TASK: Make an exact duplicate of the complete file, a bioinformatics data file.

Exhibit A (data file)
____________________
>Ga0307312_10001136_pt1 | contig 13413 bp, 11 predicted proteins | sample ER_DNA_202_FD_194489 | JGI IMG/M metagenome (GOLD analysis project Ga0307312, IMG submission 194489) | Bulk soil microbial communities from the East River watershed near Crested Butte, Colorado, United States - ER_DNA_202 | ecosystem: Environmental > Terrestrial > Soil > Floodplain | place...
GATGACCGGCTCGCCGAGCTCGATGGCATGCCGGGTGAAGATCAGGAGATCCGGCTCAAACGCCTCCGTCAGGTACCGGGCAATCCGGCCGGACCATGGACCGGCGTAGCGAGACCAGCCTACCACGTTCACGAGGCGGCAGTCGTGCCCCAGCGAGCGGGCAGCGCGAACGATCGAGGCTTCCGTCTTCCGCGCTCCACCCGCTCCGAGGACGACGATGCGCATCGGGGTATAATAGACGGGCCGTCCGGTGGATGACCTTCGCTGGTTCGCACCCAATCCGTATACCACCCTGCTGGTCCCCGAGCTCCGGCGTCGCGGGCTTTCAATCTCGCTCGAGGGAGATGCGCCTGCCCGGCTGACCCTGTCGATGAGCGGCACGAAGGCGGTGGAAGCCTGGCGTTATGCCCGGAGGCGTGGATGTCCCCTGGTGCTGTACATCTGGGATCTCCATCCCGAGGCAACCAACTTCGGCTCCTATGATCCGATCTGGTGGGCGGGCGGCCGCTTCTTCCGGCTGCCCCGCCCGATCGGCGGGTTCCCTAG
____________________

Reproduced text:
>Ga0307312_10001136_pt1 | contig 13413 bp, 11 predicted proteins | sample ER_DNA_202_FD_194489 | JGI IMG/M metagenome (GOLD analysis project Ga0307312, IMG submission 194489) | Bulk soil microbial communities from the East River watershed near Crested Butte, Colorado, United States - ER_DNA_202 | ecosystem: Environmental > Terrestrial > Soil > Floodplain | place...
GATGACCGGCTCGCCGAGCTCGATGGCATGCCGGGTGAAGATCAGGAGATCCGGCTCAAACGCCTCCGTCAGGTACCGGGCAATCCGGCCGGACCATGGACCGGCGTAGCGAGACCAGCCTACCACGTTCACGAGGCGGCAGTCGTGCCCCAGCGAGCGGGCAGCGCGAACGATCGAGGCTTCCGTCTTCCGCGCTCCACCCGCTCCGAGGACGACGATGCGCATCGGGGTATAATAGACGGGCCGTCCGGTGGATGACCTTCGCTGGTTCGCACCCAATCCGTATACCACCCTGCTGGTCCCCGAGCTCCGGCGTCGCGGGCTTTCAATCTCGCTCGAGGGAGATGCGCCTGCCCGGCTGACCCTGTCGATGAGCGGCACGAAGGCGGTGGAAGCCTGGCGTTATGCCCGGAGGCGTGGATGTCCCCTGGTGCTGTACATCTGGGATCTCCATCCCGAGGCAACCAACTTCGGCTCCTATGATCCGATCTGGTGGGCGGGCGGCCGCTTCTTCCGGCTGCCCCGCCCGATCGGCGGGTTCCCTAG